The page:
However, of course, there are people who do not agree with this. It is very difficult to advocate any changes in the society, because changes scare people. One of the things we learned soon enough is that we can’t force people to use our services. You can’t just go somewhere and say: «Pay me to help you recycle.» We work with the private companies that already have a positive attitude to this. So far, for most private companies, this is their voluntary choice, and they have to invest in the development of composting and recycling programs with their own funds, which not everyone is ready for or can afford to do.

As for people that are dissatisfied, we often hear concerns about the unpleasant smell coming from compost heaps, or we hear people say that compost heaps contribute to the spread of infectious diseases, insects and rodents, such as rats. Our answer is usually as follows. Firstly, compost heaps don’t create any new waste. It’s the same waste, which otherwise would just go to a landfill. But at the same time composting creates a new category of waste, and as I said before, due to the fact that we collect food waste separately, we have the opportunity to keep all other waste cleaner, so the recycling of that other waste becomes much easier. The second point is that if you collect your food waste separately, then the rest of the garbage will not accumulate as quickly, and you will not have to constantly take it out. A lot of people don’t think about it. As for the rats argument, then it is mostly the traditional system of waste disposal in NYC, where you put all your garbage in a large black plastic bag and take it out on the street for the garbage truck to pick it up, that contributes to the spread of these rodents, because they can very easily bite through garbage bags to get to food. But when waste is collected separately, food waste is stored in solid plastic containers, whose walls are too hard for rats. Some people, when they hear such an argument, change their initially negative opinion.  

There are also people who make the cost argument: «Why would I compost food waste? It would only increase my waste removal costs.» Here it needs to be said that if the company collects food waste separately, then they will have to pay less for the removal of the rest of the garbage. Of course, we try to organize everything in such a way that the total costs that the company incurred for their waste disposal before, does not increase after they start composting, but is now simply divided into more categories: organic waste, conventional recycling, and garbage. In the residential sector, the cost of waste management services may even go down. For instance, there is a compost site on Staten Island, one of the five boroughs of New York City. Food waste collected from the residents of Staten Island by the NYC Department of Sanitation can be processed into compost at that facility, and this heavy, wet organic material never has to leave the island. The alternative, collecting the food waste in black trash bags and sending them to landfills, contributes to a greater carbon footprint because of the long distance that must be traveled to reach the landfill. Additionally, the compost site on Staten Island provides good green jobs to the residents of Staten Island, while faraway landfills do not. The composting program for the residential sector is funded by DSNY. The “drop off program” mentioned above is operated within the New York City Compost Project and involves 6 organizations that are located in different parts of the city. So what you get is some sort of a geographical distribution of public funds. Naturally, each of these organizations helps to deal with waste treatment in their part of the city. This program works quite consistently, and everyone is happy with it.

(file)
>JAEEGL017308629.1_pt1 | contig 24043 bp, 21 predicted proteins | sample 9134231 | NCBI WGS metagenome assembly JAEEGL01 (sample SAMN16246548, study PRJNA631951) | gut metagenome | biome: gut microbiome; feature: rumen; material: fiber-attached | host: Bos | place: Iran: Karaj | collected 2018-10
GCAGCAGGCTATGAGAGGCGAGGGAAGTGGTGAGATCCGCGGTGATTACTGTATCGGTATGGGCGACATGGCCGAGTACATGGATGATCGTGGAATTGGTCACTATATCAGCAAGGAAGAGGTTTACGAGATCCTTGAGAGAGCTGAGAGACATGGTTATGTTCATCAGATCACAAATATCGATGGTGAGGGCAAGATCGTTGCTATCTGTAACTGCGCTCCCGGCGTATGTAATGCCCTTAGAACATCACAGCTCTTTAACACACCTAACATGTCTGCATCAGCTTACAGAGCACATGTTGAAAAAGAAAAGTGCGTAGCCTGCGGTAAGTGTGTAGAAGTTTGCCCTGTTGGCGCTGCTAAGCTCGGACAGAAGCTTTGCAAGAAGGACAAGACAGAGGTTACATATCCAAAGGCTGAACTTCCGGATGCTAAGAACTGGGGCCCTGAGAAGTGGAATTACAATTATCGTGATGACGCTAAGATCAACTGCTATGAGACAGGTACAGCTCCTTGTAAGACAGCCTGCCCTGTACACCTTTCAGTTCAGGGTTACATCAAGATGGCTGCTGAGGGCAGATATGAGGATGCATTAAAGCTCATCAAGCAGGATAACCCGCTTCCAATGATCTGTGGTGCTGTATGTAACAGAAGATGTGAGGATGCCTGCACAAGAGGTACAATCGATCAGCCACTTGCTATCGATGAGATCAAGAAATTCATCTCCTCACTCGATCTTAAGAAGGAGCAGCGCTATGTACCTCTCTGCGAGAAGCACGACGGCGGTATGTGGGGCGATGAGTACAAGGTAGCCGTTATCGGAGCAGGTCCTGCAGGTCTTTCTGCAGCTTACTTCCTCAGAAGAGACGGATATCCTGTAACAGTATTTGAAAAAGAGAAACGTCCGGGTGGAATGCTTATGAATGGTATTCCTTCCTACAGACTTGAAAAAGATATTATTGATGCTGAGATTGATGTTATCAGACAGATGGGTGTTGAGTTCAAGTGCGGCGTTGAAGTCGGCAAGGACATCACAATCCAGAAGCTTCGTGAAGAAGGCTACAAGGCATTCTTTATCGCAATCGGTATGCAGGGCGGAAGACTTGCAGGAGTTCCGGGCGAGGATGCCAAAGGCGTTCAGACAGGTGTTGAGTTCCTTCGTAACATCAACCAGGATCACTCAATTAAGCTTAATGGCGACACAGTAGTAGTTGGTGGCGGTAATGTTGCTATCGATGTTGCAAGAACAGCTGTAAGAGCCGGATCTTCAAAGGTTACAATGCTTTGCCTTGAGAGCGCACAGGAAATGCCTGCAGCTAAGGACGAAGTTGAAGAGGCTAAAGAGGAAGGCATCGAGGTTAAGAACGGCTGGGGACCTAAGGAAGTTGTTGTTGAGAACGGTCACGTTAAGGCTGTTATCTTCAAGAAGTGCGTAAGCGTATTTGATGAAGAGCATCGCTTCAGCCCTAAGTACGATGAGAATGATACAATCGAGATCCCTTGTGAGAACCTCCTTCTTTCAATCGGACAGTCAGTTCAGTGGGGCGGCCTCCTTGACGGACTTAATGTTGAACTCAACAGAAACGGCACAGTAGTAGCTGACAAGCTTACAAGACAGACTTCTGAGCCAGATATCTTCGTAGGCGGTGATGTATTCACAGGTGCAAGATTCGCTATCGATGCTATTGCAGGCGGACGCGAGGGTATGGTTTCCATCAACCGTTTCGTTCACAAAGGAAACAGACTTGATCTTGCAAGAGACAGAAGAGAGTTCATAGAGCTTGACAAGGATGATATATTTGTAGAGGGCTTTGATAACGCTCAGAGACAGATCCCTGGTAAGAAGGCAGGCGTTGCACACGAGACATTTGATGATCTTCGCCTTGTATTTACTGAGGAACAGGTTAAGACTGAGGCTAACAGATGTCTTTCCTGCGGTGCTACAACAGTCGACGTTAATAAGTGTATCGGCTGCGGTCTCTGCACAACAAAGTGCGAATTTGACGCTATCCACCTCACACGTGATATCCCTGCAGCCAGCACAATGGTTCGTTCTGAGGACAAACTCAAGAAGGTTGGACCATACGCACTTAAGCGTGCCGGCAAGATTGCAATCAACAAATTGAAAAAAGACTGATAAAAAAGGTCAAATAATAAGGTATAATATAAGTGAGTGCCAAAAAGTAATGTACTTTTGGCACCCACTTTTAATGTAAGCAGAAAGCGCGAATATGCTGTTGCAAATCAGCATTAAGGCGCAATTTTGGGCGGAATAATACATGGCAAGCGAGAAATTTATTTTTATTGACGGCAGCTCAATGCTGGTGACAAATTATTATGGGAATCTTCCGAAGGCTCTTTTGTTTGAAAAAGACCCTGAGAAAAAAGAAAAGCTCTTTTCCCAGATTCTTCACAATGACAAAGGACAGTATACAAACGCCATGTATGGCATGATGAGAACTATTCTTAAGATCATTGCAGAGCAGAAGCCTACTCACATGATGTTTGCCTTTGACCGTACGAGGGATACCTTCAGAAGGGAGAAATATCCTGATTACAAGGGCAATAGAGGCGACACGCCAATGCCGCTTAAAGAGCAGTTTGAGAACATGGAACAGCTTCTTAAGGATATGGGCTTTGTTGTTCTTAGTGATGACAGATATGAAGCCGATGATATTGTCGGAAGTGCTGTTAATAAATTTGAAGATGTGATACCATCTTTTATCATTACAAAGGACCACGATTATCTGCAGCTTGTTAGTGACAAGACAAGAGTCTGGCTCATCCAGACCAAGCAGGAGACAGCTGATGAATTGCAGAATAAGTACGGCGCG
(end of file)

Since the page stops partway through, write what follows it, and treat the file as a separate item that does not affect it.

© Jodie Taylor Photography

© Common Ground Compost

© Free-Photos / Pixabay

— What are your plans for the near future? And what prospects do you see for the recycling and composting program in New York City?

We hope that with the recent announcement of a third tier of businesses required to compost their food waste, we will see increased demand for our consulting services. We are currently building a workshop-style training program: businesses can attend a workshop for a nominal fee and learn more about how waste works in NYC, what their options are for composting and recycling, and they will get some essential takeways for how to efficiently recycle and compost in NYC, including space-saving techniques, strategies to motivate employees to participate, free signage, and more.

We are also excited to be taking on more work in the commercial office building sector: with the explosion of takeout, more office workers are eating lunch at their desks, and this has caused an increase in the amount of food waste in offices. Commercial office buildings are therefore more interested in strategies to divert food waste from landfills (and improve recycling), and we are excited to help.

Additionally, the commercial waste system in NYC is changing. Through our Reclaimed Organics bike program, we are participating alongside other micro-scale organics haulers in the policy development process, with the goal of improving waste diversion, improving working conditions for waste sector workers, reducing the environmental  impact of commercial waste operations in select neighborhoods in the City, and improving access to waste diversion opportunities for all businesses.